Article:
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kids baracoa, Cuba

Is Cuba Safe For Tourists? Absolutely!

The world is a scary place, and with the increased threat of terrorism all around us it can seem like the only safe option is to stay at home. The tragic events that took place in Tunisia this summer were a stark reminder to everyone that we should never take our safety for granted. Besides the increased threat of terrorism in tourist-dense destinations, even the smaller-scale mishaps, such as a pickpocket stealing your passport, can ruin your hard-earned holiday.

So how should we respond to this fear?

Should we abandon our summer plans and give up on our travel dreams? Of course not! We just have to be a little savvy in our choice of destination. If you’re looking for a far-flung destination with sun, sea, sand, sights and safety, look no further than Cuba!

Cuba is a unique country; it has a constant salsa soundtrack, it is loud and frenetic, it has a rich history and culture, the people are amazing; warm and friendly. It is a safe place to travel, and there is so much more to it than you could ever imagine... READ MORE

Simon & Judi 
UK, August 2015

Why is Cuba safe?

Almost everyone who has ever been to Cuba will tell you how safe it is – things don’t often go wrong, and if they do, it’s often because people have let their guard down and forgotten to use their common sense. More importantly, Cuba feels safe, particularly for women who are travelling alone, and for LGBT visitors who may feel threatened in other Caribbean destination.

Strict gun control policy

Cuba has strict rules for private gun ownership, and the gun crime statistics are so low that they are virtually negligible. And since Cuba is an island with strict border control, anyone with nefarious intentions would have a hard time getting in and out of the country.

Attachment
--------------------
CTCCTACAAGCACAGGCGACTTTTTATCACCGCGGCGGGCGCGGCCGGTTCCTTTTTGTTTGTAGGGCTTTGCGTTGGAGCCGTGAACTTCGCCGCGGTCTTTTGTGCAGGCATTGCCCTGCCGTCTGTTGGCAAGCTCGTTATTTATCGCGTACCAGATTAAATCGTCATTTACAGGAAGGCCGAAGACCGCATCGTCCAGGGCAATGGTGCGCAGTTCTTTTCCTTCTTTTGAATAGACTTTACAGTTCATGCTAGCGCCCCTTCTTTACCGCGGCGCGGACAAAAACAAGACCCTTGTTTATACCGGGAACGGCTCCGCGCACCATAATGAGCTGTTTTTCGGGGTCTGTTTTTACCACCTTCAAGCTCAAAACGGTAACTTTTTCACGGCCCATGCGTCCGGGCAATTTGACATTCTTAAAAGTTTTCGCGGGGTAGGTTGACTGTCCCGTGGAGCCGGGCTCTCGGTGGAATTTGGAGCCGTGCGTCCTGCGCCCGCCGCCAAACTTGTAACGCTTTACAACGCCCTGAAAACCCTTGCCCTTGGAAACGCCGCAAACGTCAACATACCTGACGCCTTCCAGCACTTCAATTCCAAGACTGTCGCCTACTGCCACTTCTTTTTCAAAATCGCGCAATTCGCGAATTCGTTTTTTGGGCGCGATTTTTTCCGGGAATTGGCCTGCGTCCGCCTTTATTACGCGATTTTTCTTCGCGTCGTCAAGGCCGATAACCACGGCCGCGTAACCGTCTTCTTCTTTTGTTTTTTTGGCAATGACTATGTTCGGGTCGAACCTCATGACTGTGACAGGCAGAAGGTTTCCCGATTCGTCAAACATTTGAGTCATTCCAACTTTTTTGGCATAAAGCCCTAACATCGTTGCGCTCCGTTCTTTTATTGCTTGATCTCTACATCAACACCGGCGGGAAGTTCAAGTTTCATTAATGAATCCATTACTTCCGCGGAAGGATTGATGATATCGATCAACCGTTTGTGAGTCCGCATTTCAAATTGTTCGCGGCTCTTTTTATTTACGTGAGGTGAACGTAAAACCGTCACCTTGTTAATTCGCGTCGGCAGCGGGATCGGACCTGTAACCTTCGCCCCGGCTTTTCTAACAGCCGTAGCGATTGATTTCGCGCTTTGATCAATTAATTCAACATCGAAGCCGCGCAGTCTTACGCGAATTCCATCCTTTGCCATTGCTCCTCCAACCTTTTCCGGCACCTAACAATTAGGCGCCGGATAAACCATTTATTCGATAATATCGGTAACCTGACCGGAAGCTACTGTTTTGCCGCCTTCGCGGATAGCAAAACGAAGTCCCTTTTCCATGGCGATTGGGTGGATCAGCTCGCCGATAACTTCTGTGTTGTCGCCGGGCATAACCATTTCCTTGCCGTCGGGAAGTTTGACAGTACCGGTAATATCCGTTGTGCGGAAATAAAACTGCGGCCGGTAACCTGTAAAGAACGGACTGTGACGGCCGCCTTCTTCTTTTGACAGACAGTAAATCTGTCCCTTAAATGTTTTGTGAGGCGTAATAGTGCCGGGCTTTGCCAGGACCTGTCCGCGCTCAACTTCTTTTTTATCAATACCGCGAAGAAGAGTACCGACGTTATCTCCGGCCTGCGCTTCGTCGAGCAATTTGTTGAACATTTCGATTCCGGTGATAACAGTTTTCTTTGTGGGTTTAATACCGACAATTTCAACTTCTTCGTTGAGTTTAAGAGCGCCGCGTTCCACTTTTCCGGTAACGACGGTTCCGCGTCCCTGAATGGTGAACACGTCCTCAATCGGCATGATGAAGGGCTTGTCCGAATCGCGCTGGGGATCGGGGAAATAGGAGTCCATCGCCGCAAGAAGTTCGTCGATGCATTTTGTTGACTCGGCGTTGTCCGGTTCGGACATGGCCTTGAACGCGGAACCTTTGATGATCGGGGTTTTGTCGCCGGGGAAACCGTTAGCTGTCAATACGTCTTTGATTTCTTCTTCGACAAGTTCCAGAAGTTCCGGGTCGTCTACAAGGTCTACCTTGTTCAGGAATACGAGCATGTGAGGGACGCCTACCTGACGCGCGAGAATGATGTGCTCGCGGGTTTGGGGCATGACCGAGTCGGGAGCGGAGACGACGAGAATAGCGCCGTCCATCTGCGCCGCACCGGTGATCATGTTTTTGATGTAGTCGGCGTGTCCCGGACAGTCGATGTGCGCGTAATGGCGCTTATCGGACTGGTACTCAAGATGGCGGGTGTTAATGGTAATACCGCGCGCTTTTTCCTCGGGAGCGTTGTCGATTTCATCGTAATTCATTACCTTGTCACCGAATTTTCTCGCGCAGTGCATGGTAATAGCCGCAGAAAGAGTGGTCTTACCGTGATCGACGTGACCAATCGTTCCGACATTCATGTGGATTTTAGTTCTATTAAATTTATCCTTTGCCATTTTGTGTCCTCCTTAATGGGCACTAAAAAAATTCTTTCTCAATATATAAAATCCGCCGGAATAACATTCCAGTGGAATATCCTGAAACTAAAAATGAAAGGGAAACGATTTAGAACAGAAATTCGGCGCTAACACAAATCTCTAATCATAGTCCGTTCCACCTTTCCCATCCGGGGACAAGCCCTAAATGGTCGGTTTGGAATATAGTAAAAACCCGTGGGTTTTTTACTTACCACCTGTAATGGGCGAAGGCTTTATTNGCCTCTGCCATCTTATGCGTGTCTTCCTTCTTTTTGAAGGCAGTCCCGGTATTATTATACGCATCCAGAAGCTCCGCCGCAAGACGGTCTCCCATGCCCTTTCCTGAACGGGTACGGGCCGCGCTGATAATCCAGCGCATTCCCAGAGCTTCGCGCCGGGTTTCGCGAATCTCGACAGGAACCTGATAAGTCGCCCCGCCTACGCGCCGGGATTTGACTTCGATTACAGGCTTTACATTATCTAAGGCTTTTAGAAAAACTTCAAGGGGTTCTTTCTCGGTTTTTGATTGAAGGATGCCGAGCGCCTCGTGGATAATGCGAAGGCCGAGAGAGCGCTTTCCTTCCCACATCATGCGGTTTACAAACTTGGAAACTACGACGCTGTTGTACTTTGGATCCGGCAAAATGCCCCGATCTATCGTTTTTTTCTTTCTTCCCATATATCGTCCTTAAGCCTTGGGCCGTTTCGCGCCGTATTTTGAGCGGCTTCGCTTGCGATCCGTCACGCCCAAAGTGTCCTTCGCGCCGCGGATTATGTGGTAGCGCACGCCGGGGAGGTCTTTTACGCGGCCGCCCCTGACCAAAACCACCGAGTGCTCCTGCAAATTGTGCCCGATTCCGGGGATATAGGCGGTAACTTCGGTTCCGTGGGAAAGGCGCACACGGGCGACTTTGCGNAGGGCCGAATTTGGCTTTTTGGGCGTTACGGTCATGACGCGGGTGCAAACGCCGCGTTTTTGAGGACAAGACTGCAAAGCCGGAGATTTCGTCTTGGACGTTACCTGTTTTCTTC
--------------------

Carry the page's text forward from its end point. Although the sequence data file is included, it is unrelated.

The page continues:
High police presence

Even if you don’t see it, there’s a lot going on behind the scenes to ensure tourists feel safe while visiting Cuba. Cuba relies on tourism to bolster the economy and bring in foreign money, so uniformed and plain-clothes officers are often deployed to tourist-dense areas to ensure petty criminals stay away. The police are highly approachable and will often be willing to help should you feel uneasy about a situation.

Friendly people

The Cuban people are warm and welcoming, and more often than not they just want the opportunity to show off their country. This can be jarring for some, particularly if you are used to people being reserved or distant. This isn’t to say you should become complacent and leave your common sense at home. The majority of crimes take place when you are distracted, or lured into a false sense of security.

A few small steps can help you stay safe and incident-free while on holiday in Cuba.

5 Steps to Staying Safe in Cuba

  1. Leave your valuables in the hotel and avoid wearing flashy jewellery or watches.
  2. Make a copy of your passport to keep in your purse or wallet, and leave the original in hotel safe, or hidden in your room if you don't have access to a safe.
  3. Keep an eye on your belongings while in crowded areas such as Old Havana.
  4. Avoid taking unlicensed taxis or hitchhiking. Both are common in Cuba, but best avoided.
  5. Don't let one too many mojitos cloud your judgement.

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